Professional suicide

Julian Summerhayes
3 min readOct 10, 2021


“When you win, say nothing, when you lose say less.”
Wayne Gretzky

This isn’t the post I intended to write.

I do want to write about the ‘s’ word — I know it’s going to unsettle a few people — but I still need to gather my thoughts before laying bare my soul.

That said, I do wonder if, for some people, letting go of their professional hopes and dreams or being unceremoniously dumped out the nest isn’t the same thing?

What do I mean?

Well, it does seem for a lot of people that their whole personhood is associated and built around their work/career/job title, and, therefore, it’s no wonder that the day it all crumbles to nought, they lose all hope and disappear into a dark place. Put it another way, they die before they die and suffer a long, painful decline, as one day takes on the same hue as another; it’s not just that the glory days are over, everything is.

Now, of course, like so much of my writing, which is premised on a whole heap of projectionist assumptions, I can’t possibly know if any of this is true (what is these days?), but from my vantage point, namely 40 years of work and counting, it sure seems that we’re still too heavily invested in building our identity around work and/or our job (title). And that means, the best years of our life are invested in doing something which, if we’re not careful, and with the benefit of hindsight, can resemble burnt ash — and foul-smelling to boot if you’ve been associated with a business that’s been part of the climate change catastrophe that’s lapping at our shores. There’s also the issue of why some people smother themselves in extra-curricular activities, so, if nothing else, they have something post-retirement to fill their time; but it’s rarely the case that setting up your painting easel in the back room and knocking out a few landscapes makes up for the loss of your once ‘be all you can be’ job.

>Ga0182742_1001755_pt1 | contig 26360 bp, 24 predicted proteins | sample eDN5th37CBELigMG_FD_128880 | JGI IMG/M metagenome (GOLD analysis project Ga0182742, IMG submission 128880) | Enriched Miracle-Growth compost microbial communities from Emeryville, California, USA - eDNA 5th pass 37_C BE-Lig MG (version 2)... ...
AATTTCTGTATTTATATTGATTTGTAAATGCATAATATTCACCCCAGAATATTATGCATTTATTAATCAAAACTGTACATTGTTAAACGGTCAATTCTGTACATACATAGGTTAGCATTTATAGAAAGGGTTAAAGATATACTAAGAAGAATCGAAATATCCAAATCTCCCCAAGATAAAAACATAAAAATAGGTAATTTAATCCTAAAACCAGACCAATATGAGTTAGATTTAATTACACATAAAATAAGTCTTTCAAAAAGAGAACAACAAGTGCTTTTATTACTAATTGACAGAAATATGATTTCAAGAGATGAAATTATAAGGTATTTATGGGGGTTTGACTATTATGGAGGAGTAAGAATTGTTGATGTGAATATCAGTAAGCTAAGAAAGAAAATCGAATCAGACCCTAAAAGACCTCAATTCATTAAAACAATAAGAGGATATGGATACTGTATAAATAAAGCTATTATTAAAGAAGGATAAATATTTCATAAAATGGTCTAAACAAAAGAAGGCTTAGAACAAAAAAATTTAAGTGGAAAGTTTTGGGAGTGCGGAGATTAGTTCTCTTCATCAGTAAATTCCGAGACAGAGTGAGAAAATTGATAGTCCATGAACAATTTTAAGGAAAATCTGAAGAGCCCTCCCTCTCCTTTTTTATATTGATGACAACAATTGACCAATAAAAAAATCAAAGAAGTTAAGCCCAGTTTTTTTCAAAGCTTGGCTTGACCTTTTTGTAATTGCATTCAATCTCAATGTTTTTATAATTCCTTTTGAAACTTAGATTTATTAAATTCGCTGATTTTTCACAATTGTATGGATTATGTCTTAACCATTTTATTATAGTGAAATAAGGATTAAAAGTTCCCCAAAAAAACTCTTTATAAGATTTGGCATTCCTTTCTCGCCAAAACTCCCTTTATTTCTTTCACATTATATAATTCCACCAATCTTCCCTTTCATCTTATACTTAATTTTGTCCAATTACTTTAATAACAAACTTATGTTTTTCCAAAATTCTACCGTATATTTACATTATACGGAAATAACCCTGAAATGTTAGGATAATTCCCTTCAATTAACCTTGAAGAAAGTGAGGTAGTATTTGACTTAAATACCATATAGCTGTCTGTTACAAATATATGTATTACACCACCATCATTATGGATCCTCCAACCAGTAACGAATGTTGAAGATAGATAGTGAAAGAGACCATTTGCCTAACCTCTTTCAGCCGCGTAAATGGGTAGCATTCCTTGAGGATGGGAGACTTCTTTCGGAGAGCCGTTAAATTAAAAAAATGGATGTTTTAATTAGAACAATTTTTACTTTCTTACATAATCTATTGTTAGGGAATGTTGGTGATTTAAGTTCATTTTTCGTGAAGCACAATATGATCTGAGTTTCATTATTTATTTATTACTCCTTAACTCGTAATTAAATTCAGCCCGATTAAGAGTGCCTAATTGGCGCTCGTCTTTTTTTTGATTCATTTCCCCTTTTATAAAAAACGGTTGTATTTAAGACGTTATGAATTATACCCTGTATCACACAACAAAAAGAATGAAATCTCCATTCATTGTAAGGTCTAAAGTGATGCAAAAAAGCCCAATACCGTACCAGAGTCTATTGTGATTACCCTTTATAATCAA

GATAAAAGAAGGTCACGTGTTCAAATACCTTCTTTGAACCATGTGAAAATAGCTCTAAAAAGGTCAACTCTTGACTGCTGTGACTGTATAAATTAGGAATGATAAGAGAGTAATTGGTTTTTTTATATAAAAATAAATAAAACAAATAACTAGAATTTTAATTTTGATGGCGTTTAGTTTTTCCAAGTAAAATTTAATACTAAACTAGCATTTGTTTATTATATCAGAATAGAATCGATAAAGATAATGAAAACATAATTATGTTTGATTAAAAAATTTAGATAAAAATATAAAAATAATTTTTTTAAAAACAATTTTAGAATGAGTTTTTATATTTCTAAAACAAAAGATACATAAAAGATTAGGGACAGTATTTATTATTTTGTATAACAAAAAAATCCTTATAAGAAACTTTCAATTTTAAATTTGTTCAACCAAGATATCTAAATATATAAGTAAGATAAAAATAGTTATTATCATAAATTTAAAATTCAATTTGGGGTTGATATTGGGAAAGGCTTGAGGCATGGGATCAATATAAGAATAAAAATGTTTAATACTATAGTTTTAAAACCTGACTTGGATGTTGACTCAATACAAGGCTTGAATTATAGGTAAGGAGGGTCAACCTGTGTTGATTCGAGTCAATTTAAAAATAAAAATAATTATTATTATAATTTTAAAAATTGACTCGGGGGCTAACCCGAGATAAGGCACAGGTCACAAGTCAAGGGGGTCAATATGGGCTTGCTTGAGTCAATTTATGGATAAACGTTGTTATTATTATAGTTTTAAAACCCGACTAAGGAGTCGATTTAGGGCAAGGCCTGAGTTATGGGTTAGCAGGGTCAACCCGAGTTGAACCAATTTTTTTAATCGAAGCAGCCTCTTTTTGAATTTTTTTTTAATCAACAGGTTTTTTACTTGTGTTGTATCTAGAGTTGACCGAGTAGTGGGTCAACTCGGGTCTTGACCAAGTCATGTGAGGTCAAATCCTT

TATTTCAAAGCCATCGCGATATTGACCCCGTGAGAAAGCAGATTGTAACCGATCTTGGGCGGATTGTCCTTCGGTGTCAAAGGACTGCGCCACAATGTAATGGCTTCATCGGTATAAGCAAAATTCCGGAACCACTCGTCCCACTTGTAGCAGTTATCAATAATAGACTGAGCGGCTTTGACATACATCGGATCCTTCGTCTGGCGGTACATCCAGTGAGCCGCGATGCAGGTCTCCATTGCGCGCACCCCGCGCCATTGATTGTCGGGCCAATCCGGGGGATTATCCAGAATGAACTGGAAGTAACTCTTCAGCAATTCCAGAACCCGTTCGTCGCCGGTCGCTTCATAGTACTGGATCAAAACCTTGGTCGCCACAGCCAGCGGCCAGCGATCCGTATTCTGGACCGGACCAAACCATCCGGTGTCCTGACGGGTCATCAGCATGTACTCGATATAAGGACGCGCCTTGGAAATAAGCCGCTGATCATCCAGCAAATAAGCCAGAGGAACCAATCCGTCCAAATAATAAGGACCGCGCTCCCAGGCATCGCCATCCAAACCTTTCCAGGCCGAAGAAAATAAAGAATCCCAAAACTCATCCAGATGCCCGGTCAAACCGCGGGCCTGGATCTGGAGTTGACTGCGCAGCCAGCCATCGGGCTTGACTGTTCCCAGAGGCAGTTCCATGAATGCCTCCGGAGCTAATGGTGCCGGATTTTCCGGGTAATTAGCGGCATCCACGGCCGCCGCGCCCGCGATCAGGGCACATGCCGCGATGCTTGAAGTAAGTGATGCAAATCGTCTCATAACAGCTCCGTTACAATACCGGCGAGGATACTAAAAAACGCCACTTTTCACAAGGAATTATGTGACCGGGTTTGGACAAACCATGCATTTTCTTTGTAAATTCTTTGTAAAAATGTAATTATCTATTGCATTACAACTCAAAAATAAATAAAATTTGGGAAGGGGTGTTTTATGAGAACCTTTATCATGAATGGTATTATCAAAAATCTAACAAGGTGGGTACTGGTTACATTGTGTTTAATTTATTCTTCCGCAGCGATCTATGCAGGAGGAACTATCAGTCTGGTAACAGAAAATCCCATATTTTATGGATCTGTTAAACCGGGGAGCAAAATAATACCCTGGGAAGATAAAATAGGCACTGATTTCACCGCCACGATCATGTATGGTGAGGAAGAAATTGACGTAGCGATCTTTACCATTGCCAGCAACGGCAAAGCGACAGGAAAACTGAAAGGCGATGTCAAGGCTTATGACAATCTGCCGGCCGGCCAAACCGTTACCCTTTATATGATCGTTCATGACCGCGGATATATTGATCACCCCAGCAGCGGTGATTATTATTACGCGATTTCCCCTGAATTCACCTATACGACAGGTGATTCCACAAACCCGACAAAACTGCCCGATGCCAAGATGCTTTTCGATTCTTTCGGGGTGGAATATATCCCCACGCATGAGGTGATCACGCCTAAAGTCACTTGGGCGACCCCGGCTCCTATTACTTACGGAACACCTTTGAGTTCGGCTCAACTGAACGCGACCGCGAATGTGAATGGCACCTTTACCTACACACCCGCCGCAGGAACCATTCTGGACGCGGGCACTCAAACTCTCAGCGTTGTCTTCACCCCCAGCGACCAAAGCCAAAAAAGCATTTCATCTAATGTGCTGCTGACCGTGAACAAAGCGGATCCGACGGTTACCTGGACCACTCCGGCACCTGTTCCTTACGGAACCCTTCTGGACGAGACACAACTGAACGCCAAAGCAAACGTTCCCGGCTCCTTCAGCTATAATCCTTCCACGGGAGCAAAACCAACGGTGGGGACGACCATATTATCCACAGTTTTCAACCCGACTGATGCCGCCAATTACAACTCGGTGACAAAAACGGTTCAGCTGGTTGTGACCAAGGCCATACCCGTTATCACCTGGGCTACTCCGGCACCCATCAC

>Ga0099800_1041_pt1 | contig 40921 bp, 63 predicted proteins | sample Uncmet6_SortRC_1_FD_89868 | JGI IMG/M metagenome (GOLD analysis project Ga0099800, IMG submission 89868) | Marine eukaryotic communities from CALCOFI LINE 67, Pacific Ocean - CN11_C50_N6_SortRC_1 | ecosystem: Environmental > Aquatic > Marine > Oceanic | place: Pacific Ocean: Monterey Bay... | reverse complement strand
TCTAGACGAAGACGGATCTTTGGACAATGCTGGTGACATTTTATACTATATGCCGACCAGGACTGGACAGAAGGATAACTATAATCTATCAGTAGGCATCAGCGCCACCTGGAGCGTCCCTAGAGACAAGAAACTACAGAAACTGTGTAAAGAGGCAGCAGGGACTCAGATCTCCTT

What does this mean then for people entering the workplace?

That’s a good question and a tough one to answer.

I think, at the very least, they and whoever is guiding them (if anybody) should ask themselves what the world will look like in 50 years. Will there even exist a habitable planet or one that can still support the many billions of people that will need to keep working, most likely until they drop, to support my generation and theirs in their waning days? The point is that learning a bunch of useless skills, as is the case with the education system in my neck of the woods, might offer a wonderful career path but it sure as hell ain’t going to help you survive the coming apocalypse.

Again, I’m sure I’ve got this all wrong. The dominant narrative will never be toppled. I mean just imagine trying to drive a coach and horses through all the BS about work that gets trotted out by our erstwhile political leaders, less still the teachers and it’s no wonder the kids are still drunk on the idea that when they rise through the ranks of their chosen career, they too can have the sort of lifestyle that my generation has maxed out on for so long.

Dream on!

What am I really trying to say?

Just this. Think long and hard about what you want from your life. Whilst there’s nothing wrong with wanting to find a job you enjoy, be careful that it doesn’t consume you to the point where you no longer remember who or what you are.

Take care.

— Julian



Julian Summerhayes

“If you are unable to find the truth right where you are, where else do you expect to find it?” ― Dogen